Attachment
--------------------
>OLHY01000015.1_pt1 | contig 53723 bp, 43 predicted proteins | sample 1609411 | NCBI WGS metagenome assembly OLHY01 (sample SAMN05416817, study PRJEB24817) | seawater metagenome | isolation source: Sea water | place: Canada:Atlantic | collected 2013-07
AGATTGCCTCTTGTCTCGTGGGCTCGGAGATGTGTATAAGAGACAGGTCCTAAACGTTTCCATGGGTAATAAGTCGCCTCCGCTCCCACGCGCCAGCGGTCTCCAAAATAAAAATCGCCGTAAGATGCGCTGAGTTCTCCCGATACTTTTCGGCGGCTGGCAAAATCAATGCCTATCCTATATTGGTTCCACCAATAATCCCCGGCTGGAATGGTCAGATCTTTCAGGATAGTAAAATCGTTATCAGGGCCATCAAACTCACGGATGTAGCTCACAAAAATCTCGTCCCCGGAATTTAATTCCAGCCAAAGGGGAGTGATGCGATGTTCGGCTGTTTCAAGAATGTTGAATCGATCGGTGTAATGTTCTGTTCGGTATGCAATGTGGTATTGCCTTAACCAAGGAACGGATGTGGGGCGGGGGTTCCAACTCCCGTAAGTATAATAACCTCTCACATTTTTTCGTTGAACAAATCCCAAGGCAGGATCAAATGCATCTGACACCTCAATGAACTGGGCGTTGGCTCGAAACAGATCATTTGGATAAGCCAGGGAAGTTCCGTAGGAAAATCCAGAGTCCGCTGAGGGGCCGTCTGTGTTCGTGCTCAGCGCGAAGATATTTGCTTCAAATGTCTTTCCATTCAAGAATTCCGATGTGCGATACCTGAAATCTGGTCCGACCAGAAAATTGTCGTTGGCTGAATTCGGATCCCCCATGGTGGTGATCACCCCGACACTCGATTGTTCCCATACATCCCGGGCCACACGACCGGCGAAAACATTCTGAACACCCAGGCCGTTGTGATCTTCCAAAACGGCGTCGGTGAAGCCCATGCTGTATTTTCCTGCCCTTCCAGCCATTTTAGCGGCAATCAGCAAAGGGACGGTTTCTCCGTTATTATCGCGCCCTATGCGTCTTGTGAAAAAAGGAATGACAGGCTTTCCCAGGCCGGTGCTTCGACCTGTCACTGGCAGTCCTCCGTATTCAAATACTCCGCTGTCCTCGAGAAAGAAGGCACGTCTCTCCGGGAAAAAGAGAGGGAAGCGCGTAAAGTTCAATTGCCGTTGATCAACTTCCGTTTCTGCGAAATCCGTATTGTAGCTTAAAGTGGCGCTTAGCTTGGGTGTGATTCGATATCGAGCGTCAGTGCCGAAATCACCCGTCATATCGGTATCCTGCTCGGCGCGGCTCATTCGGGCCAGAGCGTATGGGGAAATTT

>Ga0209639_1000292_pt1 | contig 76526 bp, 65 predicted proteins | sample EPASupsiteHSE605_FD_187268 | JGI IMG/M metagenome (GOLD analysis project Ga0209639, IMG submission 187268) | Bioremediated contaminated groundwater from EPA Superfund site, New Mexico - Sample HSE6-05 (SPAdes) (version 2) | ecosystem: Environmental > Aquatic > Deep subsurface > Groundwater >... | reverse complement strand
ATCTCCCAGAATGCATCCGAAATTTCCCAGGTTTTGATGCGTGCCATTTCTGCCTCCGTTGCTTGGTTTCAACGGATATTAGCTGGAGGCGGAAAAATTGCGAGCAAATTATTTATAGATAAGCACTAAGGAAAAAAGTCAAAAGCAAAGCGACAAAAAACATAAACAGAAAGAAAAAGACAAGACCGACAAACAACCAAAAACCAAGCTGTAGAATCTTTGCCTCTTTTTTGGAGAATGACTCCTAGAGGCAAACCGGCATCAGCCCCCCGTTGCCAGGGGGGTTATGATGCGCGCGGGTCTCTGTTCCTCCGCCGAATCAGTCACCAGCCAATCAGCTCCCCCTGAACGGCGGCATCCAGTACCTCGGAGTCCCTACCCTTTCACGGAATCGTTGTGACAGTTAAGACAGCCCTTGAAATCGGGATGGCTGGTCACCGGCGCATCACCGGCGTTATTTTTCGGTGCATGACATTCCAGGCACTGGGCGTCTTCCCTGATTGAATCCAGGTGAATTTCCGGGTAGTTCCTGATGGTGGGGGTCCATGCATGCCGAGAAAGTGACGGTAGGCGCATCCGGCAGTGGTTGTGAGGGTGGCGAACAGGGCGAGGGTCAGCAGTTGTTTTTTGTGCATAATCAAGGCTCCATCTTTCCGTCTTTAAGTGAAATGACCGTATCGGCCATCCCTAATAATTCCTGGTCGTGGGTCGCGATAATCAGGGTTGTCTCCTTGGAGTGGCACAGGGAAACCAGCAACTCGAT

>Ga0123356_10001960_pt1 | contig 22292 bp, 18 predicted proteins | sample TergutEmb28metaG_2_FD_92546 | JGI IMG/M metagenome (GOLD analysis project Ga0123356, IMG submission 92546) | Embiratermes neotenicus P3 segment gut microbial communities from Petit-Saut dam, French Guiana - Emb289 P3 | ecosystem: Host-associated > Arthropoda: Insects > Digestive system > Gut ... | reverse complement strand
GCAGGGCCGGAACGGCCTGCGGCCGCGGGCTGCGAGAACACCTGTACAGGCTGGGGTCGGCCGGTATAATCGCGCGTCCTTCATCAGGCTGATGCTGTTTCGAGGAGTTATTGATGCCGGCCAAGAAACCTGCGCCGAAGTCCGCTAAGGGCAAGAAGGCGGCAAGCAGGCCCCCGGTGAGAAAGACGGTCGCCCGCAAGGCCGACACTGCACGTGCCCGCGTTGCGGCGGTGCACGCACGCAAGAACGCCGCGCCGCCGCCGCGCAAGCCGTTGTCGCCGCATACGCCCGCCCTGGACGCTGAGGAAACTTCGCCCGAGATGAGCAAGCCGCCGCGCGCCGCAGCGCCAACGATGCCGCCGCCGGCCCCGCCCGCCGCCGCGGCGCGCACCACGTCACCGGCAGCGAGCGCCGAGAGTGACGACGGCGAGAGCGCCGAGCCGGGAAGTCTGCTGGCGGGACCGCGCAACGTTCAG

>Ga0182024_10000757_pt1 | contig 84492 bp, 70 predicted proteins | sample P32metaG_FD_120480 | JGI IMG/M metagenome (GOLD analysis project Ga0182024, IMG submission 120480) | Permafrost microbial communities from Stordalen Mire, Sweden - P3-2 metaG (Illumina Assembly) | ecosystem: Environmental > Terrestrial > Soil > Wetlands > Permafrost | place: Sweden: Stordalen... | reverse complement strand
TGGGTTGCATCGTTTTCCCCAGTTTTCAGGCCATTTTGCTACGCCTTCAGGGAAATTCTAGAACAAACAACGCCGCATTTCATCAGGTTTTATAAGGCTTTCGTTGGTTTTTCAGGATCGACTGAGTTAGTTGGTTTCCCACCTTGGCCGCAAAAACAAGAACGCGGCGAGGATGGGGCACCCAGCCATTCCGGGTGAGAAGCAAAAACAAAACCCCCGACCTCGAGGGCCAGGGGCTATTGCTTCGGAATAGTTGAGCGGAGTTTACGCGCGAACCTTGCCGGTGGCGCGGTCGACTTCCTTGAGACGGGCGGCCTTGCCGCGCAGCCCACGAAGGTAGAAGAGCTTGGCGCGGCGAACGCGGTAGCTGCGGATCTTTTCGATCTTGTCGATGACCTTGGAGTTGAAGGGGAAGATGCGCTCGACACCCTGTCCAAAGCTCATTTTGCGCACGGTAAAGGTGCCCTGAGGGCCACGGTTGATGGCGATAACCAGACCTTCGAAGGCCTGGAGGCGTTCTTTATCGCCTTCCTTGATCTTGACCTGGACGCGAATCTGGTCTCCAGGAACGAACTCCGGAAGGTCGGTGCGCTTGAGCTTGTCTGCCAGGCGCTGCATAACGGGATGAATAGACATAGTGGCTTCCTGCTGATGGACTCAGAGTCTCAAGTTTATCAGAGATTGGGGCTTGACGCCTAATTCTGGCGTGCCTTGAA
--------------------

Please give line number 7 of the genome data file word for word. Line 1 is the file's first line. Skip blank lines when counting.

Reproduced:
>Ga0182024_10000757_pt1 | contig 84492 bp, 70 predicted proteins | sample P32metaG_FD_120480 | JGI IMG/M metagenome (GOLD analysis project Ga0182024, IMG submission 120480) | Permafrost microbial communities from Stordalen Mire, Sweden - P3-2 metaG (Illumina Assembly) | ecosystem: Environmental > Terrestrial > Soil > Wetlands > Permafrost | place: Sweden: Stordalen... | reverse complement strand